Please note: There are spoilers below.
While Jack Nicholson has become infamous for his role in Stanley Kubrick’s adaptation of the Stephen King novel The Shining, Robin Williams was at one time considered. While that might seem odd, Kubrick said he later reconsidered seeking Williams because he deemed Williams would be too psychotic for the role.
While many actors love playing the villain, sometimes they go too overboard with it. Williams was also considered at one time to play The Joker in the 1989 Batman as well as The Riddler. His role as a mad bomber in The Station Agent is a nice change of pace. He’s played serious roles a lot, but there’s always the feeling that he’s still Robin Williams.
I’m no fan of Patch Adams and What Dreams May Come had a good idea. Bicentennial Man was too hokey, but not as awful as Patch Adams. It was his more somber roles as the very shy, but brilliant Dr. Malcolm Sayer in Awakenings and his Oscar-winning role as Sean Maguire in Good Will Hunting that proved he was able to escape into his roles if the material was good and a good director knew how to work with him.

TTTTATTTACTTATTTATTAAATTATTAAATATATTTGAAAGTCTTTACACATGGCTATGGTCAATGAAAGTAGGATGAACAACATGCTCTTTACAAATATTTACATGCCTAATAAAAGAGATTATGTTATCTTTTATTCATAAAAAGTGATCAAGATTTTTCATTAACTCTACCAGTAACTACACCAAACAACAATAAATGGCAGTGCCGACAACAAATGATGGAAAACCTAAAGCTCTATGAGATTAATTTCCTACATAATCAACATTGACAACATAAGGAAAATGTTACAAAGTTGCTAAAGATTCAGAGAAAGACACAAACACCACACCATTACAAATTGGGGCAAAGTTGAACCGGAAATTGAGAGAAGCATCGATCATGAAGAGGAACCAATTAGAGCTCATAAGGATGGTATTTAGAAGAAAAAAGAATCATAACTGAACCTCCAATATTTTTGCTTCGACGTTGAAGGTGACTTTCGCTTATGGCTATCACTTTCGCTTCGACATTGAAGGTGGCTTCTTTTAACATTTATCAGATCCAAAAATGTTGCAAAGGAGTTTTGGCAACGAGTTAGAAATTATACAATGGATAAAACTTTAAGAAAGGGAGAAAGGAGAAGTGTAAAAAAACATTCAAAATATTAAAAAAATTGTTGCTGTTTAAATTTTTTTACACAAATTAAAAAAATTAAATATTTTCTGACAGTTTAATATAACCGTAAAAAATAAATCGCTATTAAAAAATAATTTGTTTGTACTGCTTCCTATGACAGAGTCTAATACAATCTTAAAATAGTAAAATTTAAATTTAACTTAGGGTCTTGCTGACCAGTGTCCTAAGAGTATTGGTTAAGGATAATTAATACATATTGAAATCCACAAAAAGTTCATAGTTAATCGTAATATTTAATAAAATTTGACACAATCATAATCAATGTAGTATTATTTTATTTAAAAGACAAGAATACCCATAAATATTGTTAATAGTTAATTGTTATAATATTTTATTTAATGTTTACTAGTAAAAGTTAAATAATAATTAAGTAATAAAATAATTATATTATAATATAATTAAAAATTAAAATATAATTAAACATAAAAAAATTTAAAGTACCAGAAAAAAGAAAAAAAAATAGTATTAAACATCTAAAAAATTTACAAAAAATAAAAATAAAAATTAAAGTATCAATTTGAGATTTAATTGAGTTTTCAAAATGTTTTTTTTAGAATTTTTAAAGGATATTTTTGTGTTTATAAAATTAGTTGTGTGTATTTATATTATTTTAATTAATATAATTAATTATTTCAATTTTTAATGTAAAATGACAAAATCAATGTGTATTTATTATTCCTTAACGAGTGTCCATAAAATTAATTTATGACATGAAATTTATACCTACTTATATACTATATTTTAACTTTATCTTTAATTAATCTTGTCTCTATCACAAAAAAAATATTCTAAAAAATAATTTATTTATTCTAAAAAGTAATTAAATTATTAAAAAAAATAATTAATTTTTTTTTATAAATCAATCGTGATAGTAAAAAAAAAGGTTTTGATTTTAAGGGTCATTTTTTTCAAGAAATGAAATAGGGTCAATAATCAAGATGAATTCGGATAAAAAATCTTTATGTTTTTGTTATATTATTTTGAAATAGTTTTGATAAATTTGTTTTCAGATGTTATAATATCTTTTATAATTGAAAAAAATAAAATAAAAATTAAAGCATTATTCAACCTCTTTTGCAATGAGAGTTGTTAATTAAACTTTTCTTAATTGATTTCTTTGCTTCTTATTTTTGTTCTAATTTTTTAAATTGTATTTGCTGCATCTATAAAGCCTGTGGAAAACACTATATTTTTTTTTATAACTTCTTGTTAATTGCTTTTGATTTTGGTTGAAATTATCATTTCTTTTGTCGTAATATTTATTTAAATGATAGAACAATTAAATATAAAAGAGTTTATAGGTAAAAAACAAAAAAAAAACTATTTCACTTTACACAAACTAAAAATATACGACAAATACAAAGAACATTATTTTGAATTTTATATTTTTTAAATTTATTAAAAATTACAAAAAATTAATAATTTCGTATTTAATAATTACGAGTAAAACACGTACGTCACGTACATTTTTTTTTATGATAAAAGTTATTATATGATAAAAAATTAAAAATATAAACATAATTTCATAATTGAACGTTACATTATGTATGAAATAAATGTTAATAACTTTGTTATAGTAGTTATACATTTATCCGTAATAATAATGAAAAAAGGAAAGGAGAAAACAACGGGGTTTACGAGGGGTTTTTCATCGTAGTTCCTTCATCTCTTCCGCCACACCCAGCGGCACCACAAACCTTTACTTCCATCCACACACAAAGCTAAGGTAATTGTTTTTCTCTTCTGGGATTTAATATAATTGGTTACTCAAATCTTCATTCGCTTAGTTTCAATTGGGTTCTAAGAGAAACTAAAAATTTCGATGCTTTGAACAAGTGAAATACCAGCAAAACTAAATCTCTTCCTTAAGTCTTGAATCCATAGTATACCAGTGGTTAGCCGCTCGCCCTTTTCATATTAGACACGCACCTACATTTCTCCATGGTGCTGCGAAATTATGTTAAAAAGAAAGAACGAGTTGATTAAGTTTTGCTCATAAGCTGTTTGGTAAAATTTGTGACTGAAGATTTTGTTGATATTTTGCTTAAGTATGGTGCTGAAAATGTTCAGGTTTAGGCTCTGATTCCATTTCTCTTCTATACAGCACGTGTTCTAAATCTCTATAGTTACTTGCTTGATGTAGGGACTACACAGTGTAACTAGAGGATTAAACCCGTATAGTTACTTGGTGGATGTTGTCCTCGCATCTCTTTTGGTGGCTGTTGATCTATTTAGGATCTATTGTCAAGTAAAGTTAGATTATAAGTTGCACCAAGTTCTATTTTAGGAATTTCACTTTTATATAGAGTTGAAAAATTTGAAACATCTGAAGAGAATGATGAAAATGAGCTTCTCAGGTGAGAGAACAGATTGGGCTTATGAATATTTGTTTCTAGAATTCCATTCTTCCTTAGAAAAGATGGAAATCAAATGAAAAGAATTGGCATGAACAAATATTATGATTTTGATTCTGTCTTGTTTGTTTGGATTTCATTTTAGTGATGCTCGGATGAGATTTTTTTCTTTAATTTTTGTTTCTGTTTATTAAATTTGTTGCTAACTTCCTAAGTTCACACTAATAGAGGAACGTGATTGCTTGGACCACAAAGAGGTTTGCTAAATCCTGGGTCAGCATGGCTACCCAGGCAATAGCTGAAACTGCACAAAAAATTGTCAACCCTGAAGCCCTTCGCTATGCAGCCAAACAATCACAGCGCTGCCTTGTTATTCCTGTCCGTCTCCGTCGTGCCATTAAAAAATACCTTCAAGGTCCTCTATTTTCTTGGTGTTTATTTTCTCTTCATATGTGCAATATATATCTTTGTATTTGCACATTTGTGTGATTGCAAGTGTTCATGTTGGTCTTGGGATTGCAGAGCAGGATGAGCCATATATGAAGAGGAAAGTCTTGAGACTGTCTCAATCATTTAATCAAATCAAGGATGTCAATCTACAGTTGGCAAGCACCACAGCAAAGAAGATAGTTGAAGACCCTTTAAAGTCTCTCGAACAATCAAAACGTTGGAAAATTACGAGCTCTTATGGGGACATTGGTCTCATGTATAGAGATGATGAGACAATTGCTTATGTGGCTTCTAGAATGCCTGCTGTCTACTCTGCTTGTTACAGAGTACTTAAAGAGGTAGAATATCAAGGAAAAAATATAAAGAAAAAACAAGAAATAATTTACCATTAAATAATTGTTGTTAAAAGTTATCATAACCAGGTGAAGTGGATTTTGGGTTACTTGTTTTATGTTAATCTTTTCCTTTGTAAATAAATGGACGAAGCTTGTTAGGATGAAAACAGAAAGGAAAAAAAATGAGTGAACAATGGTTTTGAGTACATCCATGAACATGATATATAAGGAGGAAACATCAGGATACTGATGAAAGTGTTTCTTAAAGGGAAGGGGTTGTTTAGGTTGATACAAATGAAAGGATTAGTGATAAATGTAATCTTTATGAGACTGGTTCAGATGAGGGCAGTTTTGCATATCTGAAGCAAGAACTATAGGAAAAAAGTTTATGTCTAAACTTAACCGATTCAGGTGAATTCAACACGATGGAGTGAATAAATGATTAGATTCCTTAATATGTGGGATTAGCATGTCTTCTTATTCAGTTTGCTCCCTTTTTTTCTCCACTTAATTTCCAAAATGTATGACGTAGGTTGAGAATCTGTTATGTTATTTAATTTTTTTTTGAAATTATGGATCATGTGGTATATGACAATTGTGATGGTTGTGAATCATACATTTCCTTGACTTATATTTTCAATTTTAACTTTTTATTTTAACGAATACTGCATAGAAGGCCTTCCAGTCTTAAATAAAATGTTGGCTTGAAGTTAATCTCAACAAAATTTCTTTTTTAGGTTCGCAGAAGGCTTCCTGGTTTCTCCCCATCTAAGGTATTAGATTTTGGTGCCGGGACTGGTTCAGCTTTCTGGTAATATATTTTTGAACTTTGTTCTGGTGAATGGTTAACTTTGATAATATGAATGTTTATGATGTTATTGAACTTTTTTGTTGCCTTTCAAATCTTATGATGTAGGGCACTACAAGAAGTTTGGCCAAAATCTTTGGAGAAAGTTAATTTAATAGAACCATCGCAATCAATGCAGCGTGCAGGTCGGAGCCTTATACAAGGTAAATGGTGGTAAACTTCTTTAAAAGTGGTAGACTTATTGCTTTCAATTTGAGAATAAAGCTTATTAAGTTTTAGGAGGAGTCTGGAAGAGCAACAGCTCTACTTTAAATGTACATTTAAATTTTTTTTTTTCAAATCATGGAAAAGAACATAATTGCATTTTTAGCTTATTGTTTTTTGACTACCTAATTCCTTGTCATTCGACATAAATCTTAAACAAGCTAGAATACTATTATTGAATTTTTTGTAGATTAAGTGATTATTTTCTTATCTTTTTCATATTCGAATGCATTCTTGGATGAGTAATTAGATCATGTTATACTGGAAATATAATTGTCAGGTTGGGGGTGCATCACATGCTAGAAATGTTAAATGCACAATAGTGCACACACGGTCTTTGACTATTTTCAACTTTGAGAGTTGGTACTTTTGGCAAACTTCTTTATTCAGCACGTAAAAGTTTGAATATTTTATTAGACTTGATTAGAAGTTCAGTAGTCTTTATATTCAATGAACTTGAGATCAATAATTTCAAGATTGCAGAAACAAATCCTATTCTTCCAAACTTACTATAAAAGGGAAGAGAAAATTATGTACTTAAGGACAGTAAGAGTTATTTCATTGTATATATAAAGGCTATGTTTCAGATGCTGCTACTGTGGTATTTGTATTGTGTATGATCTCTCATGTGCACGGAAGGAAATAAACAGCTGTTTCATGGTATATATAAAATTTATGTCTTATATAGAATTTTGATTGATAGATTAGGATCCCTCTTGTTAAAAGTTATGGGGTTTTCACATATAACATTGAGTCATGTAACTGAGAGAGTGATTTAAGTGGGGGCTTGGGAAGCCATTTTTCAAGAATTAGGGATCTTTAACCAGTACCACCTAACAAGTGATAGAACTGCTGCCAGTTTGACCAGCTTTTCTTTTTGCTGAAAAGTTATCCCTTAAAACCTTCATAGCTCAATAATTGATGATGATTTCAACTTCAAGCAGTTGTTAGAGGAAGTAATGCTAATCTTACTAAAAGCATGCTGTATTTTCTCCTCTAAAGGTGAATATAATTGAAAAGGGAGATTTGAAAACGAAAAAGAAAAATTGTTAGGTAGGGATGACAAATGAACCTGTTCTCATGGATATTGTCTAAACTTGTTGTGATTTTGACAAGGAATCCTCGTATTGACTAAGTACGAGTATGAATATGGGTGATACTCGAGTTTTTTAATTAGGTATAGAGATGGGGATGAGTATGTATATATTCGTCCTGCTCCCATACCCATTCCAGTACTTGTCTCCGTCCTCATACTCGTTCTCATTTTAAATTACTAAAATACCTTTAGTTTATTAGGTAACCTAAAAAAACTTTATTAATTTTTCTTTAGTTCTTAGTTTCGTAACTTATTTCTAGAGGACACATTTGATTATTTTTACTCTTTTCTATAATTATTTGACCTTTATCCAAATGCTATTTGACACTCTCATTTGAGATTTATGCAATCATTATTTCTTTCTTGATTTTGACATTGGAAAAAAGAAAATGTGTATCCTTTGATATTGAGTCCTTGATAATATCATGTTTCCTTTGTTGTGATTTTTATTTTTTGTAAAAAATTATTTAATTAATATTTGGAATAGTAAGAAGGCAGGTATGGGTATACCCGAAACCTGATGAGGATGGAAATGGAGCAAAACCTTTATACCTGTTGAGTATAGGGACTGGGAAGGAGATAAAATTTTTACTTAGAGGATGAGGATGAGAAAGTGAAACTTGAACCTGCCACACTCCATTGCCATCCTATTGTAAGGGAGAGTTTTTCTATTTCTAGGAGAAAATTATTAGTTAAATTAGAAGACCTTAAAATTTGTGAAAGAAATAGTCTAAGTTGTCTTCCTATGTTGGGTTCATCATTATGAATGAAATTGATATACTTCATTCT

In 2002, he appeared in two roles that proved The Julliard-trained actor wasn’t just some hyperactive guy making silly and sometimes vulgar puns to an audience. The first was his role as a killer in Insomnia, directed by Christopher Nolan based on the Norwegian movie of the same name. Williams plays Walter Finch, a hack mystery writer living in Alaska, who killed a high school girl he was having a close relationship with.
Initially, Walter claims to have only been involved with the girl, Kay Connell (Crystal Lowe) because she was an aspiring writer and he was “mentoring” her. Obviously, a middle-aged man mentoring a young teenage girl, even if she was 18, doesn’t seem logical. He’s not a teacher and you get the sense that Walter, who is single, might have been wanting a lot more in the end.
Walter is being track by Will Dormer (Al Pacino in one of his underrated best roles), a LAPD homicide detective whose former colleague, Chief Charlie Nyback (Paul Dooley) has retired to his Alaskan native home where he is now over the Nightmute Police Department. Will and his younger partner Det. Hap Eckhart (Martin Donovan) have come to help the local police. When they attempt to ambush the killer at the scene of the crime, feedback on a bullhorn gives them away. In the deep fog, Will shoots Hap thinking he is the killer. Hap dies, but not before telling Will the day earlier he was going to work with Internal Affairs into an investigation into past homicide cases including ones on which Will has worked.